I had a dental appointment this morning, a semiannual cleaning that takes a lot out of me due to my sensory sensitivities.
Up until this point I’d never fully disclosed my Autism to my dentist or the hygienist who cleans my mouth. In the past I’ve mentioned light sensitivities, high pain tolerances, and poor body temperature regulation (partial disclosure) but never used the word Autism.
Today, because part of my new years mission is to spread more Autism awareness, I told my secret.
I should be used to the responses people give my by now, but for some reason they always catch me off guard – “I never would have guessed. We have Autism in our family – nephews (young people). You hide it well.”
Even more I hated myself for my response to the comment. All I could think to say as I stood dumbfounded was “thank you” and I hated myself for even speaking those words.
My Autism is not something that I want to hide. I am not ashamed of being Autistic because I know that Autism makes me who I am.
I continued to share that “as I’ve grown up there are tricks that I’ve picked up along the way, allowing me to blend in and more easily manage in society. I have worked very hard to get to where I am now.”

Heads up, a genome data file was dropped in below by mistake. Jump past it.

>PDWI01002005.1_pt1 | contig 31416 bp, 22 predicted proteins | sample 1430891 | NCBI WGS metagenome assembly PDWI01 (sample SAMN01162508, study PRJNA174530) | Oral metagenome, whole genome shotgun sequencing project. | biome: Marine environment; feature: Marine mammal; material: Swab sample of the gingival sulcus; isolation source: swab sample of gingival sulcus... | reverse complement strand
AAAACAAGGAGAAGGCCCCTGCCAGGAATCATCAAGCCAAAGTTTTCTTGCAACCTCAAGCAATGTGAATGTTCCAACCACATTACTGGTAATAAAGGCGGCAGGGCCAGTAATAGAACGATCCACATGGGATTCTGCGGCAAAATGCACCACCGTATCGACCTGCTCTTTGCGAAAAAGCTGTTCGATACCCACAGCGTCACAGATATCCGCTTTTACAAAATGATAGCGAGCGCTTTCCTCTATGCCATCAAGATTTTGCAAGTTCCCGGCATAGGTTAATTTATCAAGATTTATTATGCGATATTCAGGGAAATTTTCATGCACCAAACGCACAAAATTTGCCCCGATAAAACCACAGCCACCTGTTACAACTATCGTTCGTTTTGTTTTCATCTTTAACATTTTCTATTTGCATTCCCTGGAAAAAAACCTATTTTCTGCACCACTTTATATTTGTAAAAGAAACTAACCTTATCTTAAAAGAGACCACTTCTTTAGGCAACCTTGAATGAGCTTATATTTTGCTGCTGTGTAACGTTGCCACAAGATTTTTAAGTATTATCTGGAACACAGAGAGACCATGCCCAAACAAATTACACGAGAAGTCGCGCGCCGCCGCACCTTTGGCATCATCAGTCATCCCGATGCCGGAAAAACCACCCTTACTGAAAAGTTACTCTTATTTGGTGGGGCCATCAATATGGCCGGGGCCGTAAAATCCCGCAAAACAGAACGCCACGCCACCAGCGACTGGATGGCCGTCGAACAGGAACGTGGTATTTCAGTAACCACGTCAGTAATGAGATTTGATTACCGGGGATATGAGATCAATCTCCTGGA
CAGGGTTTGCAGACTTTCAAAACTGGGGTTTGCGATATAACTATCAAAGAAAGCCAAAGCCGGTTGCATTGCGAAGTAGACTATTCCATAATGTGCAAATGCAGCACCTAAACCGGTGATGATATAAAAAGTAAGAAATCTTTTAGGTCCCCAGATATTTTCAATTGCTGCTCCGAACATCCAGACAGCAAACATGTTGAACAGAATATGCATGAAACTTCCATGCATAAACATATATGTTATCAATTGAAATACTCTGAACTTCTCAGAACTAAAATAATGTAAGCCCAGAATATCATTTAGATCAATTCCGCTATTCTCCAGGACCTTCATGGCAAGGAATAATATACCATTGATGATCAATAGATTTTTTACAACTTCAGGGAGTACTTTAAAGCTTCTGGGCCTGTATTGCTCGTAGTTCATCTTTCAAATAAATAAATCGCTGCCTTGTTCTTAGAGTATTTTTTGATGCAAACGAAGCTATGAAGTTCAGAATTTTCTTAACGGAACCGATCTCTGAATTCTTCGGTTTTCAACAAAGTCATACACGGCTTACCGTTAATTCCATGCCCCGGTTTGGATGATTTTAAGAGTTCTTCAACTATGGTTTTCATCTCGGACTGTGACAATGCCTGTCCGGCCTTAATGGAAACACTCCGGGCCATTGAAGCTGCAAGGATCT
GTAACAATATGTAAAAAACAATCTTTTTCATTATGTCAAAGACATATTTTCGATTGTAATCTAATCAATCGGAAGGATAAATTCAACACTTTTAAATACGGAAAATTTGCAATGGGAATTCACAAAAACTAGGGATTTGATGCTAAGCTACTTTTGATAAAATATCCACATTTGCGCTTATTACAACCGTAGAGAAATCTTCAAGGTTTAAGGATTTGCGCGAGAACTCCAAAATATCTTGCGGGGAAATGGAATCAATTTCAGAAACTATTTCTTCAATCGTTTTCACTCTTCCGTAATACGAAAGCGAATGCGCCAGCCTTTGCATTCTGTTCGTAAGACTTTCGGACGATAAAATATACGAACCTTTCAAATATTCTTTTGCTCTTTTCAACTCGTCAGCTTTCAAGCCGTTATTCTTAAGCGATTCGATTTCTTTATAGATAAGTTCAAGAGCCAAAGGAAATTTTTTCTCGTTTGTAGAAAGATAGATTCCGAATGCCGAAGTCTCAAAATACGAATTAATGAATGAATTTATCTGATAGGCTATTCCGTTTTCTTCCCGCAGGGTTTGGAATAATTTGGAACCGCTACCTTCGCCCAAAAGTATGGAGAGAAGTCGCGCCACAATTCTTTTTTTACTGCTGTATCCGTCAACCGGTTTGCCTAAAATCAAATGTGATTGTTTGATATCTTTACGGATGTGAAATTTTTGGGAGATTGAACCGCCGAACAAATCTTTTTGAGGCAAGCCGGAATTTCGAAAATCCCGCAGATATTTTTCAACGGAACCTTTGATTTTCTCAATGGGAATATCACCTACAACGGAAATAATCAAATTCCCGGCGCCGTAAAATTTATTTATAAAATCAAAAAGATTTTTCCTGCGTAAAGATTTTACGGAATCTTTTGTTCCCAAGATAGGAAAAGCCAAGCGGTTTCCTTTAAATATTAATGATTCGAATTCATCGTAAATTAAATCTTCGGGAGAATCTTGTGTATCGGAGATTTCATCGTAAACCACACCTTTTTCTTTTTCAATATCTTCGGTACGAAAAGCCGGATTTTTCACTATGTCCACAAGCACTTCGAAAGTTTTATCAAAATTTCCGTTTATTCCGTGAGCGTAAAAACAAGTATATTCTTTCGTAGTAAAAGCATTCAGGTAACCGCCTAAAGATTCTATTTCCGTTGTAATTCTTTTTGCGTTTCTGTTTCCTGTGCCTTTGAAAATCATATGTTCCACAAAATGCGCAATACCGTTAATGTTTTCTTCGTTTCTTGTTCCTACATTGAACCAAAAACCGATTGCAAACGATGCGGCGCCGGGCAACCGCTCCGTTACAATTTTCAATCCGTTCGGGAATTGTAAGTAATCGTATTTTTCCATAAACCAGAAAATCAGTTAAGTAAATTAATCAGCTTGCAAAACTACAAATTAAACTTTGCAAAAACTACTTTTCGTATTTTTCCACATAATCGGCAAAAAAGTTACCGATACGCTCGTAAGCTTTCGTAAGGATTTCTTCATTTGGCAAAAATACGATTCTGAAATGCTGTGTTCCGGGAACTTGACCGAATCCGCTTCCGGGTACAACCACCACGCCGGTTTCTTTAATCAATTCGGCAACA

In my mind we shared some understanding in that moment. I like to think that I was not dismissed as misdiagnosed or lying because often people don’t believe me when I tell them I’m Autistic.
There was so much more that I wanted to tell – how I meditate constantly and practice mindfulness to keep my anxiety under control. I wanted to share that me passing is a lot of work.
So much to say when you have metal tools in your mouth. There was no good time for further elaboration but I hoped for understanding of how hard it was for me to sit still while they probed around in my mouth.
Finally, as an adult, I am able to force myself (with great mental effort) to sit still through the entire dental cleaning.
At first glance it may appear as if I am calm and still but the reality is something far different.
My heart is racing and my hearing is fuzzy. As I lay flat on the dental chair my body is tense and I am pressing myself down with every muscle in my body, attempting to melt into the chair so I do not run away.
I wear sunglasses to block out the light and ear plugs to dampen the drills but still the excessive unpleasant physical contact is an assault to my senses.
Somehow I always manage to push through these draining experiences.
By the time I get home my head is pounding and my mind is fuzzy.
It is still very difficult but now as an Autistic adult I am finally able to get through an ordeal that was nearly intolerable as an Autistic child.
I am grateful for the small accomplishments. Learning to sit still while people touch me took years of practice, determination, and hard work.
#ActuallyAutistic #SheCantBeAutistic #AnonymouslyAutistic #InvisibleAutism #InvisibleDisability